Eleven days after my twenty-fourth

Birthday, I lost a soldier. My gunner.

It was a Thursday; The sun was high

And the day was long. I bade him

farewell three days after he wished

His wife a happy Valentines day.

He told me I would be O.K. If I

Stuck with him – He knew the ropes.

Couldn’t be touched; even wore his

Spurs dead-man style – that’s with

The rowels ’round front of your boots,

Over the laces. Tempting fate was his thing.

I knew right then and there it wouldn’t

Be O.K. but in fact would be far from it.

And when my secret suspicion was sadly

Confirmed – the blood washed off but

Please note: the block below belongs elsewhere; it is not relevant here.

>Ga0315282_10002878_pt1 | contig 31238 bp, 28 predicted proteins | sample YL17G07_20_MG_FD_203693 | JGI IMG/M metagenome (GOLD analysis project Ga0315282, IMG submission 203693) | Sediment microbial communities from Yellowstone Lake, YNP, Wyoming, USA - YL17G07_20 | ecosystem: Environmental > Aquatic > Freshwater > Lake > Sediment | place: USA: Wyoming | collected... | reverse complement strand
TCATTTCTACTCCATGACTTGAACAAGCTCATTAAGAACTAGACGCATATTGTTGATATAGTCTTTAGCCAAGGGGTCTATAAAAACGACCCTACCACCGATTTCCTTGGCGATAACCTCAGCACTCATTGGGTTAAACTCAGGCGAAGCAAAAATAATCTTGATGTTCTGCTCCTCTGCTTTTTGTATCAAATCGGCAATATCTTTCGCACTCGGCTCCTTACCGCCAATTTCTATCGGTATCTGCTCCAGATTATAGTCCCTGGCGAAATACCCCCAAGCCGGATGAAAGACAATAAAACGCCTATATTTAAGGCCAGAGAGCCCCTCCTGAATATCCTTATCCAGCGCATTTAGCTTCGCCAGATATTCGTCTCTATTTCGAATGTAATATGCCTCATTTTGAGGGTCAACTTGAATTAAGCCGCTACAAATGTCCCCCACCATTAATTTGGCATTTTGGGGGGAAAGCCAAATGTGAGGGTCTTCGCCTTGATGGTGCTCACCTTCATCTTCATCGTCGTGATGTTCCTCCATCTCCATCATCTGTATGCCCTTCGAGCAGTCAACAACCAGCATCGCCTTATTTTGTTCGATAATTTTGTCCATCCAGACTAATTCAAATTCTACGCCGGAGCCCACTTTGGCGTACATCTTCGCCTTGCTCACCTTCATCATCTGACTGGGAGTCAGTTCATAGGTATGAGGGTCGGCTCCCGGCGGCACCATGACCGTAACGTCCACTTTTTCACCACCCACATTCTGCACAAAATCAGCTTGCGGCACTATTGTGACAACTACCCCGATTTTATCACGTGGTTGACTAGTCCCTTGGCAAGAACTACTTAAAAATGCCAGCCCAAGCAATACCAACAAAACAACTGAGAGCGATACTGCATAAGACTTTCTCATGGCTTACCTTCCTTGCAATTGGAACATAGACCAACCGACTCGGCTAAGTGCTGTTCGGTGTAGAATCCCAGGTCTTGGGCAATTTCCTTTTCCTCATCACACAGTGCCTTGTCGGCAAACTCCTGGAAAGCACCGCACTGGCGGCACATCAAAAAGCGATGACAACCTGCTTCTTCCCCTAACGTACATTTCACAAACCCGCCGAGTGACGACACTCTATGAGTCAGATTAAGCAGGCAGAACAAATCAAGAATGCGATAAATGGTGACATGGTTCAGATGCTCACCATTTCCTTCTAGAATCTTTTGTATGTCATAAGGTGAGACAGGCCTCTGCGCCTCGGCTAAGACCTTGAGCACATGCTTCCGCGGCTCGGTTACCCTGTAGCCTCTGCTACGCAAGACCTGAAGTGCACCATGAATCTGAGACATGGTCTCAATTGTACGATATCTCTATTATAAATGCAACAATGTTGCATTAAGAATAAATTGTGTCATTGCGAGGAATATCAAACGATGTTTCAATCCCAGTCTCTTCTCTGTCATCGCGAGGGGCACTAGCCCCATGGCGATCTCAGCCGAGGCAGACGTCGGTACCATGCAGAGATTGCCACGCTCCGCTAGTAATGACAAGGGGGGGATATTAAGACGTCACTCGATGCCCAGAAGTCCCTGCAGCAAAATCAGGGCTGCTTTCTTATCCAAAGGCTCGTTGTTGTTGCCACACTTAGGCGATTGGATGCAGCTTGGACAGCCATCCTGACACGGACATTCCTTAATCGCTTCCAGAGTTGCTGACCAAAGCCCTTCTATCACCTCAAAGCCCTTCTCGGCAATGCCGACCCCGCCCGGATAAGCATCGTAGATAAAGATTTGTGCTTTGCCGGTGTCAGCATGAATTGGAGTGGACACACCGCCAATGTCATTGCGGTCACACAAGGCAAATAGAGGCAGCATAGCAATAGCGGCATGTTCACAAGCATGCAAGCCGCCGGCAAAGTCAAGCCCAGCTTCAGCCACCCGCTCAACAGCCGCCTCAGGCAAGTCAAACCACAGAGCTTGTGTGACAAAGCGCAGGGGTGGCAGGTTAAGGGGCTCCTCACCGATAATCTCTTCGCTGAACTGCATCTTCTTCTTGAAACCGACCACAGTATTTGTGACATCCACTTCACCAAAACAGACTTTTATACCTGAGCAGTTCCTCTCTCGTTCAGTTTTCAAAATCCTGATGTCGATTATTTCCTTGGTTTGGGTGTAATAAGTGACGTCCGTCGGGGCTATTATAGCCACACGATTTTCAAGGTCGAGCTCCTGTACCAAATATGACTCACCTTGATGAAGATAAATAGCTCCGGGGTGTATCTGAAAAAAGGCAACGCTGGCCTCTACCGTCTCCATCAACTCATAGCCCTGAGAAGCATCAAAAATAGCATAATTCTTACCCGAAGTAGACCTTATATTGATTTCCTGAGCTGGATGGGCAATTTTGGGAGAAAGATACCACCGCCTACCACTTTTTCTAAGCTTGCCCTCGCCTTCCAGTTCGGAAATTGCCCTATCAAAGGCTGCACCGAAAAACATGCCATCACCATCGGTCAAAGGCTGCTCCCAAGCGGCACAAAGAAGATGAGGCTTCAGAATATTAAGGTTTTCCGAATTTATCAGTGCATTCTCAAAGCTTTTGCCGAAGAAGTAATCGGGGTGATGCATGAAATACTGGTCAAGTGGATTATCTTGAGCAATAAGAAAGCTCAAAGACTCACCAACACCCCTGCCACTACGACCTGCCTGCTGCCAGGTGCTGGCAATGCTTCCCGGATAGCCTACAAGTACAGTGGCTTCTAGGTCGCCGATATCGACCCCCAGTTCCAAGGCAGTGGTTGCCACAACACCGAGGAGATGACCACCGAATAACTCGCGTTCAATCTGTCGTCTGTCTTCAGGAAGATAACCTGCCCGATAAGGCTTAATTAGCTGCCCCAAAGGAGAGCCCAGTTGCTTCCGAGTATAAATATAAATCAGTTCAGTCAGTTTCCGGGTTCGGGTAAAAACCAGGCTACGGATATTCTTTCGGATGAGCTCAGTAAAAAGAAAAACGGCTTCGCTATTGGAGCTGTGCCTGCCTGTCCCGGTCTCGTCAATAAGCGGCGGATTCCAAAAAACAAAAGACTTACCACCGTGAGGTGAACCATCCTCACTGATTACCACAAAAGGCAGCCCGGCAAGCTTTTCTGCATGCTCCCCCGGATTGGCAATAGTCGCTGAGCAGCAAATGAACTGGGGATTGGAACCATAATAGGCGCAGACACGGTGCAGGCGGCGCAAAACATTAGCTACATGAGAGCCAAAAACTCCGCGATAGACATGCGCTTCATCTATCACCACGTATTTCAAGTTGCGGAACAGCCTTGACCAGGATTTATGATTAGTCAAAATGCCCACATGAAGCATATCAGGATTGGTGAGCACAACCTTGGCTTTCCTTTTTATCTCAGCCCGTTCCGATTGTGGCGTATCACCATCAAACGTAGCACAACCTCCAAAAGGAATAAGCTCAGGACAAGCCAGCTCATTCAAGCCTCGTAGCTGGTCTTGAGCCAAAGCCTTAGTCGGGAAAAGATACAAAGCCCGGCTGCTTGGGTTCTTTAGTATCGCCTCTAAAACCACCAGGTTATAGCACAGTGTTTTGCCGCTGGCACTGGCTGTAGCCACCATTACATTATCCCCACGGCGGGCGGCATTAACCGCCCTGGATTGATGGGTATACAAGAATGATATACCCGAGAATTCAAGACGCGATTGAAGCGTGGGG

The guilt settled into the marrow

Of my bones, where it resides for all time.

There is a feeling, very distinct

That no one should have to feel,

But does have to carry for life

When you order a man to his death.

Especially when you’ve just turned


About anotherwarriorpoet

Mathew Bocian served as a Captain in the United States Army with the Stryker Brigade and was deployed to Mosul and Tal'Afar in 2004 - 2005, and to Baghdad for The Surge in 2007 - 2008. He left the Army in 2012 and now uses his poetry as a way to heal from the traumas of war, while attempting to express to readers the realities of war. He is the recipient of the Bronze Star and Purple Heart, and holds a master's from the Graduate School for Public and International Affairs at the University of Pittsburgh.
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